288. Memorandum by the Director of the Office of Mexican and Caribbean Affairs (Wieland)1

A Latin American newspaperman who has had close relations in the past with Prime Minister Castro and some members of his Government told me today that the Prime Minister met with him at 1:00 am April 20 at the Cuban Embassy. He summarized that meeting as follows:

Castro told him that Vice President Nixon had reprimanded him for recent revolutionary activities against the Nicaraguan and Panamanian governments. Castro said that Nixon had devoted much of his conversation to defending the Somoza government of Nicaragua explaining that the United States considers that President Luis Somoza is trying to lead his government through a transition from the previous dictatorship of the Nicaraguan President’s father to a democracy. Castro remarked that anyone interested in unseating the dictators need not look to the United States for assistance.

At about this point in the conversation in which Castro and my informant were alone they were joined by Carlos Franqui, editor of the newspaper “Revolucion”, and one of Castro’s principal public relations advisers. Franqui told Castro he had to consult him urgently and Castro told Franqui to speak freely in the presence of my informant. Castro asked Franqui what had been the reaction in Cuba to his statement that elections probably would not be held for about four years. (Castro previously had indicated there would be elections in about two years.) Castro commented that he felt he had made a serious blunder in mentioning the four-year period at this time instead of waiting until later. Franqui replied that reaction on this subject so far was not particularly disturbing but that Castro’s remarks that his government would adhere to the inter-American principle of non-intervention and would not support revolutionary expeditions against dictatorships had landed like a bombshell among Castro’s followers. Castro thereupon instructed Franqui to emphasize to the Castro press apparatus that he had carefully limited his reply to questioning on this subject to stating that he had not denounced any commitments and was not sufficiently a fatalist to accept the inevitability of war. (This [Page 478] was in reference to questioning whether he would stand with the west or adopt a neutralist position in a showdown with the Soviet bloc.) Castro said he would clarify this situation further when he addressed a labor rally in Cuba on May 1. Castro told my informant that he intended to proceed fairly rapidly with land expropriation as part of the government’s agrarian reform program. My informant got the impression that the first target of the Castro government would be the United Fruit Company properties in Cuba.

At this point Castro told my informant that he wanted to contract him with a substantial fee to send reports back to Cuba that the American press had distorted Castro’s answers in his various meetings with the press in the United States. My informant here raised some questions whereupon Castro replied that he would continue the discussions on this subject in Miami if Castro decides to spend some time there before returning to Habana, or in the Cuban capital if Miami were cut off the schedule.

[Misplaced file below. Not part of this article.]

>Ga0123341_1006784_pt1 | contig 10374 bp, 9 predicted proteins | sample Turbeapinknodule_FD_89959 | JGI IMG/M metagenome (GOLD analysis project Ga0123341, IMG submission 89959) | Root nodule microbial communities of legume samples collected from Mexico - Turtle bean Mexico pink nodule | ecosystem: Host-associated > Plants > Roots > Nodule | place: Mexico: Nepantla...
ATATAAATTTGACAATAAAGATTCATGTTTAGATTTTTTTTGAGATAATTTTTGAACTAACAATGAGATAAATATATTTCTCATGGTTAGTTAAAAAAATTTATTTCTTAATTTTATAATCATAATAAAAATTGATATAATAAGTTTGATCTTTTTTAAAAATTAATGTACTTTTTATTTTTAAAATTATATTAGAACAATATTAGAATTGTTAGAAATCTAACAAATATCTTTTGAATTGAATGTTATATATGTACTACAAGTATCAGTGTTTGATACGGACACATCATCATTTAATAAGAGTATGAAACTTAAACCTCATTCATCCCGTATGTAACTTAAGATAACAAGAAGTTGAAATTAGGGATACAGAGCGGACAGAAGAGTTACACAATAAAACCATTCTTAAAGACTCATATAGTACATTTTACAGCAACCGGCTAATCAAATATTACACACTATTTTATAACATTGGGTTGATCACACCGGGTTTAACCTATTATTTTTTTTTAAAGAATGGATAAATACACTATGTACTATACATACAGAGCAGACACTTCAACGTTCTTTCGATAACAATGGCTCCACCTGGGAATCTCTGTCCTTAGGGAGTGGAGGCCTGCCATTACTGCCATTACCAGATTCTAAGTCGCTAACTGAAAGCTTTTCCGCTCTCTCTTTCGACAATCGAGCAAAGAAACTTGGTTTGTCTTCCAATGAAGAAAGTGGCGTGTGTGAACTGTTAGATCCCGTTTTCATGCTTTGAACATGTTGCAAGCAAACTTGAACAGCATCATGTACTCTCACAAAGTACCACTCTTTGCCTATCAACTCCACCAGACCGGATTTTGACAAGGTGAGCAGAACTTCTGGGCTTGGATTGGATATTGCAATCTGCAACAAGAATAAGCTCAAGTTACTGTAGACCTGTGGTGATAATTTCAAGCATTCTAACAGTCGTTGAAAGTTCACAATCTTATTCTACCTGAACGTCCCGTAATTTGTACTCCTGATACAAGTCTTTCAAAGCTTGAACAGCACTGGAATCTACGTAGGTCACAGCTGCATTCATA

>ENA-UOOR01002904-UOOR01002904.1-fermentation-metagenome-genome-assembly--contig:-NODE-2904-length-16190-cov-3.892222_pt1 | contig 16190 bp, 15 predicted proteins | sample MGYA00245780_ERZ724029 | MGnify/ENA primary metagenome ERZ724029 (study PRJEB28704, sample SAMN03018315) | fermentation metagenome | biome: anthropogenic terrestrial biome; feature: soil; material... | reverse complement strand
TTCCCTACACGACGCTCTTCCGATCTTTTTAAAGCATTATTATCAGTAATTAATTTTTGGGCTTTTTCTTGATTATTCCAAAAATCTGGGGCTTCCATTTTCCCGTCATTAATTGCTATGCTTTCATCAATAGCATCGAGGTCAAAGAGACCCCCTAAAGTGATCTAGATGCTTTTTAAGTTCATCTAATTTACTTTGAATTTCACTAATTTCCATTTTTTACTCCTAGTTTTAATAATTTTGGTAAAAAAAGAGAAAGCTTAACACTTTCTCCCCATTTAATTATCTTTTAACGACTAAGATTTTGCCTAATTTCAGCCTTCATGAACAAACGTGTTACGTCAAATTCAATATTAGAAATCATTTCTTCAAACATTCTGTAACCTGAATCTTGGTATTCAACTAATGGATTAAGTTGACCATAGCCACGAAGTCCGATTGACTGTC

At this juncture, Finance Minister Lopez Fresquet joined the group and Castro informed him of the offer he had just made the newspaperman. Lopez Fresquet concurred immediately and told my informant that in weighing the offer he should bear in mind that the Castro government would be in power for a long time because there is no effective opposition to it “nor will there be as long as we have the Ministry for Recovery of Stolen Assests”. Lopez Fresquet said that this Ministry was empowered to investigate and punish “everybody from Prío Socarras up and from Prío Socarras down”.

My informant then told me that he had the impression that Castro is deeply concerned that in his efforts to confuse American public opinion on the real objectives of the Cuban revolution, he has also, by his public statements, caused confusion and uncertainty among his own people in Cuba. Castro will therefore seek to correct this situation on his return and will revert to the attitude he had demonstrated before coming to the United States shortly after returning to Habana. My informant also commented that Castro would be even more dangerous on his return than at present.

My informant also told me that his inquiries among various Latin American elements, both in Washington and in Miami, indicated that Latin Americans generally are opposed to Castro and what he stands for and have been “amazed” at the skill with which the United States Government dealt with the Castro visit. He said that while the naivete displayed by the U.S. press and public had dismayed him the United States Government, according to his observations so far, had gained substantially in the opinion of most Latin Americans as a result of the Castro visit. Castro, on the other hand, he said, had suffered a genuine set back in both Cuba and Latin America but the United States must not lose sight for the moment that there are potential Fidel Castros in every country of Latin America.

  1. Source: Department of State, Central Files, 033.3711/4–2159. Confidential. Drafted by Wieland.